Differentiation, or what some have called the ‘negative starting point’ of integration, has always been the norm in EU defence policy. Driven by both endogenous and exogenous (f)actors, political leaders in the European Council are nevertheless mindful of the need for Member States to cooperate in more structured ways to better protect their citizens against security threats. For this reason, a package of harmonizing measures has been developed with remarkable speed since 2016. Permanent Structured Cooperation (PESCO) is the most prominent innovation in this field. Given the high levels of politicization in defence it is perhaps surprising that PESCO has produced the most inclusive expression of enhanced cooperation, even if it is the most flexible of the differentiated integration mechanisms provided by the Treaties. This is largely the result of a German push for inclusivity, which prevailed over a French desire for a higher level of ambition. Monitored by the European External Action Service (EEAS) and the European Defence Agency (EDA) and increasingly driven by the Commission’s Directorate General for Defence Industry and Space (DG DEFIS), which manages the European Defence Fund (EDF), PESCO is a force that generates ‘positive integration’ by de-fragmenting the defence market in the European Union. This article builds on empirical research that maps the varied clusters of Member States lining up behind different types of defence capability development projects. It observes a process of coagulation across the microcosm of PESCO, coupled with formal expressions of differentiated integration, both vertically and horizontally, and offers explanations for these trends.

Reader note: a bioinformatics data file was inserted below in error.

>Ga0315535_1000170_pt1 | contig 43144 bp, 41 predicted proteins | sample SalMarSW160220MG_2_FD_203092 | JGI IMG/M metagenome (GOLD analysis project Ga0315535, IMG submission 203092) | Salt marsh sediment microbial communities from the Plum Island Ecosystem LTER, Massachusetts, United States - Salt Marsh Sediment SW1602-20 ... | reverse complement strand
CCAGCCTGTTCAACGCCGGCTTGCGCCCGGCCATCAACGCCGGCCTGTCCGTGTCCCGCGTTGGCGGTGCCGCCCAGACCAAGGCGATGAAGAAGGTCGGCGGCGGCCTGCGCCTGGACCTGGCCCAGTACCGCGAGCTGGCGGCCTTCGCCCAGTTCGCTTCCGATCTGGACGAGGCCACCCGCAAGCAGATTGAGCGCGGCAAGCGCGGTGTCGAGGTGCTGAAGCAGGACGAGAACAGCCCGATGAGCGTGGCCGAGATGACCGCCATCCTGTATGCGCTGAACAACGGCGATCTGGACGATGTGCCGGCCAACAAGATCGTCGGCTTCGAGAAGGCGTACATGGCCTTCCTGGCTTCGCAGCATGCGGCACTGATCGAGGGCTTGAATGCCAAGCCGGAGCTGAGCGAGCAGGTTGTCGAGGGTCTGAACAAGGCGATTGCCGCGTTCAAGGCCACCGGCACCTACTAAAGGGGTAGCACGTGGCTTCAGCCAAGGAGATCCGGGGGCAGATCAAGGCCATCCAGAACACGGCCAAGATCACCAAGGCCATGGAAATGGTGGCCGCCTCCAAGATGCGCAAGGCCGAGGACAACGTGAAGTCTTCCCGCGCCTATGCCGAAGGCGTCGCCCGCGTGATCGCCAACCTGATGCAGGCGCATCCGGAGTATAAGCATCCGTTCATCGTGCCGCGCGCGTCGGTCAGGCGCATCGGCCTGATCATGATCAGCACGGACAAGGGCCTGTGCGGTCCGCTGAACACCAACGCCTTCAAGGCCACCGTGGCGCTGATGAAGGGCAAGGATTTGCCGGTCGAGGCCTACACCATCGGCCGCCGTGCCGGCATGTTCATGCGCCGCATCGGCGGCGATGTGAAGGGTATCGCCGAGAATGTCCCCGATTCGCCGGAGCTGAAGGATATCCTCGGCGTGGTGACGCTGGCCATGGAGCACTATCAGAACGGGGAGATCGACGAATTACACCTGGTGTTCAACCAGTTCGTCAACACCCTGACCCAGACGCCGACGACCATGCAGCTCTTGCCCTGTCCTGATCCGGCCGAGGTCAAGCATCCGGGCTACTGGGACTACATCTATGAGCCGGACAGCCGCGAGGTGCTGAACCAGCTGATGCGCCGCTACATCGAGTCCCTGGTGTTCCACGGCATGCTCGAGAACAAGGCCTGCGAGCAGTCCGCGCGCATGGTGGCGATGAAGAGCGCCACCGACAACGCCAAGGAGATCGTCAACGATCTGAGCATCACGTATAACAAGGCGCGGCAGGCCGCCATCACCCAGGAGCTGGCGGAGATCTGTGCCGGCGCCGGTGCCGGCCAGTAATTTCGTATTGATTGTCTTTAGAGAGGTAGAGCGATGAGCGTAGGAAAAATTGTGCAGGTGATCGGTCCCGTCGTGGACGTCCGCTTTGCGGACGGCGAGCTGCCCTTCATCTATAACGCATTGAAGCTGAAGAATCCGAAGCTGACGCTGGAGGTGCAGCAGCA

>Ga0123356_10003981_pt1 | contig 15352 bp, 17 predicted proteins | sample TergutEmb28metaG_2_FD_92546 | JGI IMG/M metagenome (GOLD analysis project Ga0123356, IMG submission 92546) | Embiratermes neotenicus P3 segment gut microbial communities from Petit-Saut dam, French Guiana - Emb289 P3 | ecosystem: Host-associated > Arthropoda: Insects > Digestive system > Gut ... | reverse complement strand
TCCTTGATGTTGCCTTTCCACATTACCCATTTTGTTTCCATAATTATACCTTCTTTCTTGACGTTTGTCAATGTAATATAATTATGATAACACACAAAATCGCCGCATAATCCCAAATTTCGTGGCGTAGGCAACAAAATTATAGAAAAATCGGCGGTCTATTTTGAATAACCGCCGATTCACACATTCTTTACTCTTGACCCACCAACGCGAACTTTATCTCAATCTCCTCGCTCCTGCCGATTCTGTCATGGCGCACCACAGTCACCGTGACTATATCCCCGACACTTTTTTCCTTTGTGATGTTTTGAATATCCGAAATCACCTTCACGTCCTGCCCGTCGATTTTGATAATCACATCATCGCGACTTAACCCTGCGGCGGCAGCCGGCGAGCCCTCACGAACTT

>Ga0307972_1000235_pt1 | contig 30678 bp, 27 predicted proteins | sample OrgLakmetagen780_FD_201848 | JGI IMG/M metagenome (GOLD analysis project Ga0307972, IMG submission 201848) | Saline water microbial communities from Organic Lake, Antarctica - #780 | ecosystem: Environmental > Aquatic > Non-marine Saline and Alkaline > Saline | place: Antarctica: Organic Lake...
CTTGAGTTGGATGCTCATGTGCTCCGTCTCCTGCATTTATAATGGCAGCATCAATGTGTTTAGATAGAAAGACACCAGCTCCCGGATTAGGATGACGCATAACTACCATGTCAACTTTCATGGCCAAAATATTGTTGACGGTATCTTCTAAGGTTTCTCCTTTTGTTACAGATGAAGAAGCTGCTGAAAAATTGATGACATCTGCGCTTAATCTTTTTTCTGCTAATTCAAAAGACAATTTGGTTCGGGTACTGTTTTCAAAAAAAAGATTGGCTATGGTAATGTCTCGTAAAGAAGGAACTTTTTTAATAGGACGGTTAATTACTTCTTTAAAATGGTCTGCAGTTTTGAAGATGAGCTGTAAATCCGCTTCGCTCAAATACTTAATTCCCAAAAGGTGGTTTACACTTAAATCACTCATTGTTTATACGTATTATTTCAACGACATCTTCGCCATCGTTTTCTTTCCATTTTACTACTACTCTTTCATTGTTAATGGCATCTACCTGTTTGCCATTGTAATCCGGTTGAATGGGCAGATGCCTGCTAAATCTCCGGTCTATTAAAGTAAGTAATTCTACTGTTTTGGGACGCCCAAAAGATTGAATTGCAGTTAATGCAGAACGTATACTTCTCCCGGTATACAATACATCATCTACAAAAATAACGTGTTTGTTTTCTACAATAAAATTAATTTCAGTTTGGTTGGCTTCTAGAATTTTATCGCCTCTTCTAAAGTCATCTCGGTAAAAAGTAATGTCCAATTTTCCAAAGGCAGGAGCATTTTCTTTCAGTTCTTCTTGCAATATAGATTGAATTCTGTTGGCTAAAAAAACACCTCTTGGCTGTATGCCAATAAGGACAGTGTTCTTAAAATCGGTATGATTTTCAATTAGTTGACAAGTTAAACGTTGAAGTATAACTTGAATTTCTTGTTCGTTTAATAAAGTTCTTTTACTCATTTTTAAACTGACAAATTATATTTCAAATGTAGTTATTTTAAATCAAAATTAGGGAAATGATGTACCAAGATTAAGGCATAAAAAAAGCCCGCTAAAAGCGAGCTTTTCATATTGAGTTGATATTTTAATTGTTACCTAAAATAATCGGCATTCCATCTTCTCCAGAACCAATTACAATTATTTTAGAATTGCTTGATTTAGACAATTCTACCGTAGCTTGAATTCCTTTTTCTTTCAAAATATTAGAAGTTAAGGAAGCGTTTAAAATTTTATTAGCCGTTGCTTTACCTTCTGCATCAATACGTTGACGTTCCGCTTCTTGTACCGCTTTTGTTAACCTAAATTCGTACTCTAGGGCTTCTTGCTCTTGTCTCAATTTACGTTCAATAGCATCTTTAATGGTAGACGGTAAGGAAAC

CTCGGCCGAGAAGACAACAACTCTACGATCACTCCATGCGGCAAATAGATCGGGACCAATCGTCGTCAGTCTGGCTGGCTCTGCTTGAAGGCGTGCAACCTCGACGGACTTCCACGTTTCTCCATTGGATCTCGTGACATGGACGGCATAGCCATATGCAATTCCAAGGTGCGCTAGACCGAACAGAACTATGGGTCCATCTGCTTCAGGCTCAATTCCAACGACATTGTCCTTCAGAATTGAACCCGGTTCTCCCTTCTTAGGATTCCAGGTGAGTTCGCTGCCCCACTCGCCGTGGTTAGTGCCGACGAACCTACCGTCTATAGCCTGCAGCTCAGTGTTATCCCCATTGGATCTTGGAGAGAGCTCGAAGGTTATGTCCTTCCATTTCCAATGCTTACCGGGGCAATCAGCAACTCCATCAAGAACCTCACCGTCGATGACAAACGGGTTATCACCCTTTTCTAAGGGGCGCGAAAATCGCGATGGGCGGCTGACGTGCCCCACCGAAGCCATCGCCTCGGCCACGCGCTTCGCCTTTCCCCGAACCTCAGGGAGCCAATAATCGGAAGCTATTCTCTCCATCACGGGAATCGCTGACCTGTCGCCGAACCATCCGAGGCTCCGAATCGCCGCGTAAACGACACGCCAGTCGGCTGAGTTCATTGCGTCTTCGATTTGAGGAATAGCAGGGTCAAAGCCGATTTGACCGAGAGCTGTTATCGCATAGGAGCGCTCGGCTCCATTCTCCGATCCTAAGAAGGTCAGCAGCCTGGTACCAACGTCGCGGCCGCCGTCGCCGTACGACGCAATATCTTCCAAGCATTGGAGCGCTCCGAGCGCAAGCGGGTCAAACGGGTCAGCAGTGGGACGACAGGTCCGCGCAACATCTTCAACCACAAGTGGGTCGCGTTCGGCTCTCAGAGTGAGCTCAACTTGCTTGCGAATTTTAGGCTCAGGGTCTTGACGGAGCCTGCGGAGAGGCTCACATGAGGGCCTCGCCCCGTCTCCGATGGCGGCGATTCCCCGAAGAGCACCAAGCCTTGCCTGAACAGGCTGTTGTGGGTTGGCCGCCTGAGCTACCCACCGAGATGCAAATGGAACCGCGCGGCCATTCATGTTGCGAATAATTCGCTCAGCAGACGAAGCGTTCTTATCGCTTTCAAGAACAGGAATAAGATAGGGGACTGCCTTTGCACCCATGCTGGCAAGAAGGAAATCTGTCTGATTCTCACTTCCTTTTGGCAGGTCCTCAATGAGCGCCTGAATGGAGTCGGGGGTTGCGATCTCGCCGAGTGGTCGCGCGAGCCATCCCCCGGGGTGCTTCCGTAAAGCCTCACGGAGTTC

An additional explanatory table about the levels of differentiated integration in PESCO can be found here.
Reprinted from “European Foreign Affairs Review”, Volume 26, Special Issue (2021): 87-110, with permission of Kluwer Law International. Permission to use this content must be obtained from the copyright owner.